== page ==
The role of a general manager on a sports team is a prestigious and high-paying job in real life, but it’s also one of the toughest jobs in the industry, as indicated by its high turnover rate. With the rise of revenue and demand in the last 40 years, the responsibilities that come with being a GM have evolved. The complexity and stress of the job certainly match the paycheck.
Most of the work happens before and after the game, off-camera, and behind the scenes. It used to be a backroom job that was handled with moderate obscurity. But with the growth and evolution of how sports fans follow the team and consume content, general managers are thrust into the spotlight. Now, avid fans are knowledgeable about the game and track statistics, and they understand the ripple effects of an off-season decision to the team, making each decision all the more important.
Walk a mile or two in the shoes of a general manager and build your dynasty with Wolverine Studios. But before you dive in, let’s debunk some GM myths to get you started on the right foot.
Expectation: Your focus is on building the team.
Reality: Your job is to build a franchise.
The sports team is the integral core product of any sports franchise, so it’s a given that the bulk of the general manager’s job involves the management of the players. But that’s only one side of the coin. A sports franchise is, in essence, a company with many departments and moving parts. The general manager functions as the CEO who oversees all of the company’s operations, manages the finances, and ensures the return of revenue for the shareholders.
The team is only one department in that company, with the head coach functioning as the department head. You may even consider them as the main product, endorser, and overall face of the company. But you, as the general manager, need to pay equal attention to your accounting department, marketing department, logistics departments, and all other cogs that help the company run like a well-oiled machine.
Just as the athletes and coaches are provided ample resources to improve their skills, you must also encourage and foster the professional development of other departments.
Expectation: To be a good GM, you just need to love and know the game.
Reality: Being a GM involves accounting skills, communication skills, and basic legal know-how
Some former athletes go on to become general managers. An in-depth understanding of the game is crucial to becoming a good general manager because you work alongside scouts and coaching staff to round out your roster. But knowledge of the game can only take you so far.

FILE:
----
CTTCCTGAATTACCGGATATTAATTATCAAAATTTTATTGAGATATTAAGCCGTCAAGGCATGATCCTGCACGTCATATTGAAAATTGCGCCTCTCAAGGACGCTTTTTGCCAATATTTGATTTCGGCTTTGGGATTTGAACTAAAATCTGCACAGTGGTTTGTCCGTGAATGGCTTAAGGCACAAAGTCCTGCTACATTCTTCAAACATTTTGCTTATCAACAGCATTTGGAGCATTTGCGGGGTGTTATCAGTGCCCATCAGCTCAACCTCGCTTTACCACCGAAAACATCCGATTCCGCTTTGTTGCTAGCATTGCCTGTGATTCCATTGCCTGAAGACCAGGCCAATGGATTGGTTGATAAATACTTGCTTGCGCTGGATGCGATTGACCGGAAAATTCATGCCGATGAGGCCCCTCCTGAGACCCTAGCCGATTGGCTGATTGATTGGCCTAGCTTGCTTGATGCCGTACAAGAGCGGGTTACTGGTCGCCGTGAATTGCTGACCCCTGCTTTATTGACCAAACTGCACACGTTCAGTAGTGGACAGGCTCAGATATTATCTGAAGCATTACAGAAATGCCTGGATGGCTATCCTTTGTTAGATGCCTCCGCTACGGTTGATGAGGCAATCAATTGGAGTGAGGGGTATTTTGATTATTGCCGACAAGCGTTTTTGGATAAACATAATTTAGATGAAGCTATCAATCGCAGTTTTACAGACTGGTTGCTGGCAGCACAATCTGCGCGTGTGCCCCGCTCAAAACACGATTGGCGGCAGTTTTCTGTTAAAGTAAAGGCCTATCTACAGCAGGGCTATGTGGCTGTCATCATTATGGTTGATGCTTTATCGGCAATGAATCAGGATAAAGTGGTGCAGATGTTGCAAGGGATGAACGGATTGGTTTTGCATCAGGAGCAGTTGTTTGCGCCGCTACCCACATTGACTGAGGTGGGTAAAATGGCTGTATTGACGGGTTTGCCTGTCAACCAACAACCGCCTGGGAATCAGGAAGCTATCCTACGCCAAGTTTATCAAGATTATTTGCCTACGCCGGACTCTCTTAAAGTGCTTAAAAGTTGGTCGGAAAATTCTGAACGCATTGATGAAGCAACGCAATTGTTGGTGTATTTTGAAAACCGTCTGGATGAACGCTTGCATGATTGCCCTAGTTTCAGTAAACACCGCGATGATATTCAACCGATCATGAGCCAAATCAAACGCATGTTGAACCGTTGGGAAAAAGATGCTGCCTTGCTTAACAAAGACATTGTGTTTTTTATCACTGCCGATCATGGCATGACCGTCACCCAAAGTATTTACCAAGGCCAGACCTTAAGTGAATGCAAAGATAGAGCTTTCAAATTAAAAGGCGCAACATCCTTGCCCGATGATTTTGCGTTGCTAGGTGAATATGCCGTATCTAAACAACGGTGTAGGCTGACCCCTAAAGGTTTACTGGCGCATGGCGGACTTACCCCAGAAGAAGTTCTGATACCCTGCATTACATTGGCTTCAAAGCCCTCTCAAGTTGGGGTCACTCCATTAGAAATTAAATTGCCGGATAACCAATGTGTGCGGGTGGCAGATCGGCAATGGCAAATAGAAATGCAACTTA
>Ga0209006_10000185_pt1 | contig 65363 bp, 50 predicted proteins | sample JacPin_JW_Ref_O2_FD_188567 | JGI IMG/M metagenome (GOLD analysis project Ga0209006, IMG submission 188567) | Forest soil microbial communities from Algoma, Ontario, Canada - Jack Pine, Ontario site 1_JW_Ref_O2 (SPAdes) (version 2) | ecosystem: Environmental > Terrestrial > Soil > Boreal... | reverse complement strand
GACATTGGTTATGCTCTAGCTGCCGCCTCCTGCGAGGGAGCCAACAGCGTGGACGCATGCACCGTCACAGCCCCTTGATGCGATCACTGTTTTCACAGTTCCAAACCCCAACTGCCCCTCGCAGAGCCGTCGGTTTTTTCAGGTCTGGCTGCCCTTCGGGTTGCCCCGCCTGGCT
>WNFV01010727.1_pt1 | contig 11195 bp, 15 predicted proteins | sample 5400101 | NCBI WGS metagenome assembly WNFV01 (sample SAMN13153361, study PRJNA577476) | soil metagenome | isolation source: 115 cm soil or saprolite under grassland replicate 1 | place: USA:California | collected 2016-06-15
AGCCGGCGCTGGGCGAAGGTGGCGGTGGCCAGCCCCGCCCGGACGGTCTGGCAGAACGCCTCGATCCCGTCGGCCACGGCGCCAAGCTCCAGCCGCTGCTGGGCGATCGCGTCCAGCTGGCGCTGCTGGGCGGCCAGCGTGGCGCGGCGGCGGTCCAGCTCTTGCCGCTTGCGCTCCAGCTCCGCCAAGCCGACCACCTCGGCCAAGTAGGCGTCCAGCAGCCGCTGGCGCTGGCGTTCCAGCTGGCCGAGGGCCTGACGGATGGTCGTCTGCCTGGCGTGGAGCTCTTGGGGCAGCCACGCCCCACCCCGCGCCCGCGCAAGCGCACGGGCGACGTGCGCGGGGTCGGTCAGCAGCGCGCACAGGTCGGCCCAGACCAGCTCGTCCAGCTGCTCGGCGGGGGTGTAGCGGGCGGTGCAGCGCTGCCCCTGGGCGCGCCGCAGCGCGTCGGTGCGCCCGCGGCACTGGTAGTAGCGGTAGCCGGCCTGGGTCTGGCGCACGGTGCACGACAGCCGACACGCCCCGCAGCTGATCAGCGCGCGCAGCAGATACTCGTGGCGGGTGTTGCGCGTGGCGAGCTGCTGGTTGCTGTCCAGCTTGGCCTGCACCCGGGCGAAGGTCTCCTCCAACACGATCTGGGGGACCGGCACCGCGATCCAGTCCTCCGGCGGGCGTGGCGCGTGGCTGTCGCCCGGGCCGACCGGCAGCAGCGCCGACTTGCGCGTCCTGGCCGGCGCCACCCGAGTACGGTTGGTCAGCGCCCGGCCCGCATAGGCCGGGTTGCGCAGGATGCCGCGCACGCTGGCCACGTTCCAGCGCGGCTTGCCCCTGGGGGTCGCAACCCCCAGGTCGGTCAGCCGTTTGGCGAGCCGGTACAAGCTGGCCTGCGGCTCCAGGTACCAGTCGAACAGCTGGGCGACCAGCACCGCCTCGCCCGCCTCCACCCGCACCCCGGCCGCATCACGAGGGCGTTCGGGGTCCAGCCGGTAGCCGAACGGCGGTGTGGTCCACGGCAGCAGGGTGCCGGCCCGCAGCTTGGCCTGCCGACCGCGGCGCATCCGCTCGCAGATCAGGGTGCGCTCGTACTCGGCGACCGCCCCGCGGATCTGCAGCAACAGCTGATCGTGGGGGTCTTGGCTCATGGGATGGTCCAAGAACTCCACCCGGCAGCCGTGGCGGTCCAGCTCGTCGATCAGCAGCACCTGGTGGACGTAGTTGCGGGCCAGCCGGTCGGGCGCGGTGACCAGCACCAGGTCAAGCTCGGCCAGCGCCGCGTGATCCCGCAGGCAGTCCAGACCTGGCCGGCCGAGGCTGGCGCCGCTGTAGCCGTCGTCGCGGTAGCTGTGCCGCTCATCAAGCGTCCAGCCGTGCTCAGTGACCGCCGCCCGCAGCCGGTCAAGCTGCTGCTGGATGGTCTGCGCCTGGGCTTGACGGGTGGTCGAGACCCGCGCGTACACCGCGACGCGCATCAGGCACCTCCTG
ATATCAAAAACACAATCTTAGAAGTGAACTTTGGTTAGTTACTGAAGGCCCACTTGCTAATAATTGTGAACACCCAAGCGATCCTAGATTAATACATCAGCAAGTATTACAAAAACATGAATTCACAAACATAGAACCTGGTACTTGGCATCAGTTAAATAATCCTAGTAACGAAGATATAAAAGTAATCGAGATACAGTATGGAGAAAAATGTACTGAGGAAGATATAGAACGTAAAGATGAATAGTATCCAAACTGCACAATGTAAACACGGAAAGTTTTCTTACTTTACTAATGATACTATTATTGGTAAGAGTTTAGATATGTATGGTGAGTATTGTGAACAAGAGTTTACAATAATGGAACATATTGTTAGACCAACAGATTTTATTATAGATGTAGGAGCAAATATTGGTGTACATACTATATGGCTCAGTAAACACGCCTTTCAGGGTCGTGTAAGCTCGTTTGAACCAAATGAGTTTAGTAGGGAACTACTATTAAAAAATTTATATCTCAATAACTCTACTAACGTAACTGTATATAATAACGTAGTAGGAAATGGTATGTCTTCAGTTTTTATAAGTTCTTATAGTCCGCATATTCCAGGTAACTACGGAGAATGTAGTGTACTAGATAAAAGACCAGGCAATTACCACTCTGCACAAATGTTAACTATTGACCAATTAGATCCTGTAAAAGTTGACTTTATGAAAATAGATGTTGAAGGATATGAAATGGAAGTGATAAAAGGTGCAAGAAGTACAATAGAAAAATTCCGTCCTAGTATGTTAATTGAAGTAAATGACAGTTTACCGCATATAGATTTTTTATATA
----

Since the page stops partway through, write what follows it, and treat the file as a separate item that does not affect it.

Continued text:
To be an effective general manager requires an extensive arsenal of skills and knowledge, including business acumen, accounting skills, communication and negotiation skills, and basic legal know-how. As the general manager, you are responsible for negotiating contracts and salaries and striking deals with other teams to trade players.
You are in charge of managing the franchise’s finances, which includes spearheading revenue generation and the handling of expenses such as salary caps, facilities, uniforms, training, rehabilitation, and travel. To top it off, you must know how to effectively manage a wide range of moods and personalities.
Expectation: You’re the boss.
Reality: You answer to the franchise’s stakeholders.
As the general manager, you may feel like the top dog because you are the executive decision-maker in the franchise. You oversee the entire operation and everyone in the franchise answers to you. So, yes, officially, you’re the boss. But you also have bosses of your own.
While you’re the “CEO” of the company, you answer to the various stakeholders of the franchise. These include the owners whose money you spend, the fans who are invested in the team, and the other teams in the league with whom you interact behind the scenes. To be a successful general manager, you have to establish sustainable avenues for profit for the team, and this is centered around building a winning franchise.
As the boss, you also answer to the team, coaching staff, and all employees of the franchise. You’re an integral part of the support side of the franchise. Your task is to ensure that all operations run smoothly to feed into a successful game day. Much of the work happens off the field so that your players and coaches can focus on winning.
It’s a challenging and rewarding job, and a lot more goes into being a successful general manager than most of us realize. But a qualified GM can help to build a franchise that’ll go down in history. It’s an opportunity to leave a real mark on the history of a franchise, and play a role in how the team performs.
Wolverine Studios lets you get a taste of what it means to be a sports general manager. Powerfully built with a sophisticated AI, we’ve designed the system to mimic many real-life challenges and variables that GMs face. For example, we’ve moved beyond superficial customization and equipped each player with unique strengths, weaknesses, and personality traits. This level of attention to detail allows you to develop the skills needed to manage people from different backgrounds and contrasting personalities.
Ready to build your dynasty and become a general manager? Try a free demo today.
Don’t forget to read our blog on what it’s really like to be a coach.